Suzanne Lorimer (right) engages in some playful learning with a couple of youngsters at the Strong Start drop in.

Getting a Strong Start on early learning

The Strong Start program is a provincial program which aims to help vulnerable children, an we have it right here in Fort St. Jame.

The Strong Start Program helps give children across the province a leg up for kindergarten and life, and here in Fort St. James it is helping do just that.

Vulnerable children are from all socio-economic groups, according to Suzanne Lorimer, an early childhood educator who runs the local program at David Hoy School.

School District 91 (SD 91) has participated in provincial research looking at vulnerabilities in different areas and the results show there is work to be done.

The study looked at physical, social, emotional, language, and communication development across the province, and showed this district, and Fort St. James in particular are behind.

The provincial results, overall, showed over 30 per cent of children in kindergarten were vulnerable in at least one aspect of their development.

Within SD 91, this number was 33 per cent, but there were variations across the region as well.

Fort St. James had the highest rate of vulnerability in kindergarten students at 46 per cent, while Vanderhoof had the lowest rate at 26 per cent. The province, however, has set a goal of reducing vulnerabilities in children entering kindergarten to 15 per cent by 2015.

Programs like Strong Start are aimed directly at lowering these numbers and improving success for children in school.

“It’s an initiative they got right,” said Lorimer.

The free, school-based early learning program is for all children from birth to school-age.

The goal, according to Lorimer, is for more than just “learning the A, B, C’s.”

Instead, both parents and children can learn something, with parents learning how to foster learning in children and socializing as well, helping to broaden their networks of parents in the community.

Guided by an early learning framework, Lorimer said many of the goals of the program centre around “self-regulation” which help all of us be more successful in dealing with things.

The program tries to help foster learning through play of skill such as managing powerful emotions, using language to resolve conflict, waiting for a turn and paying attention even when it’s hard.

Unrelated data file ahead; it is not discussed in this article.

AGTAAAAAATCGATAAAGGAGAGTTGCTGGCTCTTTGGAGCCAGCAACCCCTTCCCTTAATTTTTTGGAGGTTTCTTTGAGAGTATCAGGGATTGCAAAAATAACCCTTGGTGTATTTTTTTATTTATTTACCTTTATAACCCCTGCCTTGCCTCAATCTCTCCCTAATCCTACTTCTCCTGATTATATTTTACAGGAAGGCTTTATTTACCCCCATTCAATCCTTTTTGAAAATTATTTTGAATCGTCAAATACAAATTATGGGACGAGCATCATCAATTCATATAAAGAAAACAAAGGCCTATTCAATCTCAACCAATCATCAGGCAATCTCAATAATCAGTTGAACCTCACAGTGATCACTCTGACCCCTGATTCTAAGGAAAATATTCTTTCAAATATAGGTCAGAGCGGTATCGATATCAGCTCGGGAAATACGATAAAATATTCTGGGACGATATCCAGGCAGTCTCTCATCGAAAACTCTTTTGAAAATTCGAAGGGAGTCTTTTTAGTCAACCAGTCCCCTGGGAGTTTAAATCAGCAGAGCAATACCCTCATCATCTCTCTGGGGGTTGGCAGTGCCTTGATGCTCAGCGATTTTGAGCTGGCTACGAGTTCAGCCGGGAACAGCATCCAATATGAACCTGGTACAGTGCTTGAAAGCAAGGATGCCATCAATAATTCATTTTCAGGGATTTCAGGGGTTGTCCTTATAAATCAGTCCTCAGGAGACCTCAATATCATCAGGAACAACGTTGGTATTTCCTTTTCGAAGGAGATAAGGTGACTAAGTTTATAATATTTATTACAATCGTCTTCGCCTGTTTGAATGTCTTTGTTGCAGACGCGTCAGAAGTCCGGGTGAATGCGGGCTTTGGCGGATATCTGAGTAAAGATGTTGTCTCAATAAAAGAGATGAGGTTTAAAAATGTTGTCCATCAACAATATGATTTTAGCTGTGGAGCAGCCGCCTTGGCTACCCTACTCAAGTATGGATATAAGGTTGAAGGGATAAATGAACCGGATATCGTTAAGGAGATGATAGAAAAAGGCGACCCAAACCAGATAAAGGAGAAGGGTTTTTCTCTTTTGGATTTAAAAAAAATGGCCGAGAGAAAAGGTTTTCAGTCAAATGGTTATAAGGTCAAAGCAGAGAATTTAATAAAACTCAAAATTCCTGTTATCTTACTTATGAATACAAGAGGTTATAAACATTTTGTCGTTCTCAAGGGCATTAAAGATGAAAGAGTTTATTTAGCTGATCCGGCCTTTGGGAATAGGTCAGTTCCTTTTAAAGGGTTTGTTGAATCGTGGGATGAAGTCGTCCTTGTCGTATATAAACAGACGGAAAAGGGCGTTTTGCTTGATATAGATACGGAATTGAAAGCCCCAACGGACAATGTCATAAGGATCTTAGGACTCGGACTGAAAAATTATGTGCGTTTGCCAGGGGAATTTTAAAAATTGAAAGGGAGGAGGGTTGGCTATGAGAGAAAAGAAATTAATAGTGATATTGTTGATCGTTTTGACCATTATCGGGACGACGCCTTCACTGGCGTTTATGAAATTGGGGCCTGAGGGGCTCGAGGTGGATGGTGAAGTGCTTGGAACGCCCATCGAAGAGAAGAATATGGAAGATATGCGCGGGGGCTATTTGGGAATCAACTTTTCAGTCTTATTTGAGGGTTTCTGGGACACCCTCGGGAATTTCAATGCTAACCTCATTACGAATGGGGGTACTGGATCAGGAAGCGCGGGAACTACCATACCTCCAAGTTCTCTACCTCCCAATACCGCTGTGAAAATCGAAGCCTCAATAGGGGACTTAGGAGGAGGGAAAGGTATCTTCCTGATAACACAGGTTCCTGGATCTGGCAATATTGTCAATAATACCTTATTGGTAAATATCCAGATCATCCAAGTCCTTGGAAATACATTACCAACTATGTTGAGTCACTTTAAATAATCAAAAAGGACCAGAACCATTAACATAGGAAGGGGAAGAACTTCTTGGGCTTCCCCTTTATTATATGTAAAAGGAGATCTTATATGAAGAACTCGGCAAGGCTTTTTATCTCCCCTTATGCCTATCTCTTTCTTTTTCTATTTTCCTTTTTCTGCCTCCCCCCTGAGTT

While Lorimer acknowledges many of us can’t do all of the self-regulation we should even as adults, the goal is to help foster those skills in children so they can do those things most of the time which makes them better able to learn in a classroom setting, but also as adults.

“It’s not a kindergarten boot camp,” said Lorimer.

She also helps parents access early interventions for speech and language if necessary.

“These early years are when we want to start these interventions,” she said.

She said it is easier to start children before they begin school, because parents are more involved.

The program in Fort St. James has been running for five years, and runs five days a week at David Hoy Elementary, with a range of hours so even working parents can bring their children by.

Most of the time is spent learning through play, however, there are snack times, reading, singing and tasks such as tidying up.

One parent said she brings her two daughters to the program and they just love it, especially her three-year-old who enjoys all of the puzzles.

The program gives her kids a chance to play with other children, something they otherwise would not get enough opportunities to do.

Strong Start BC

Just Posted

Province announces $100-million grant funding for Northwest communities

The Northern Capital and Planning Grant will go to four regional districts and 22 municipalities

Prince Rupert Gas Transmission project searches for partners

TransCanada is renewing permits for its natural gas pipeline project to North Coast.

Coastal GasLink stops work to investigate archaeological find

OGC archaeologists are en route to the Houston-area site where Unist’ot’en report finding stone tools

Coastal GasLink prepares sites of construction work camps

Unist’ot’en condemn 14 ‘man camps’ housing 500-800 workers as threatening safety of women and children

TSKLH Nation sues Province over Brucejack mine revenue sharing

The Tsetsaut/Skii km Lax Ha seeks to assert rights and title in the area around Pretivm gold mine.

Trudeau’s principal secretary, Gerald Butts, resigns amid SNC-Lavalin furor

Butts categorically denies the accusation that he or anyone else in the PMO improperly pressured former attorney general Jody Wilson-Raybould

Lost a ring? This B.C. man will find it for you

Chris Turner founded The Ring Finders, an international directory of metal detector hobbyists

Poverty coalition has high hopes for B.C. poverty reduction strategy

Funding allocation expected to be released with 2019 budget

‘How did we get here?’: B.C. mom of transplant recipient worries about measles outbreaks

Addison, 7, cannot get a live vaccine because she has a heart transplant

NDP Leader Jagmeet Singh calls for public inquiry over SNC-Lavalin questions

Vancouver member of Parliament Jody Wilson-Raybould resigned from cabinet last week

Canadian airlines waiting for guidance from Ottawa over X gender option

Major U.S. airlines said they will change their process so passengers can identify themselves along non-binary lines

Moose Hide campaign takes message to Canadian schools

Campaign launches new K-12 education platform

‘Violent’ B.C. man wanted on Canada-wide warrant

Prince George man with ties to Vernon sought by police

Homicide police investigate assault turned deadly in Surrey

60-year-old man died at hospital after assault

Most Read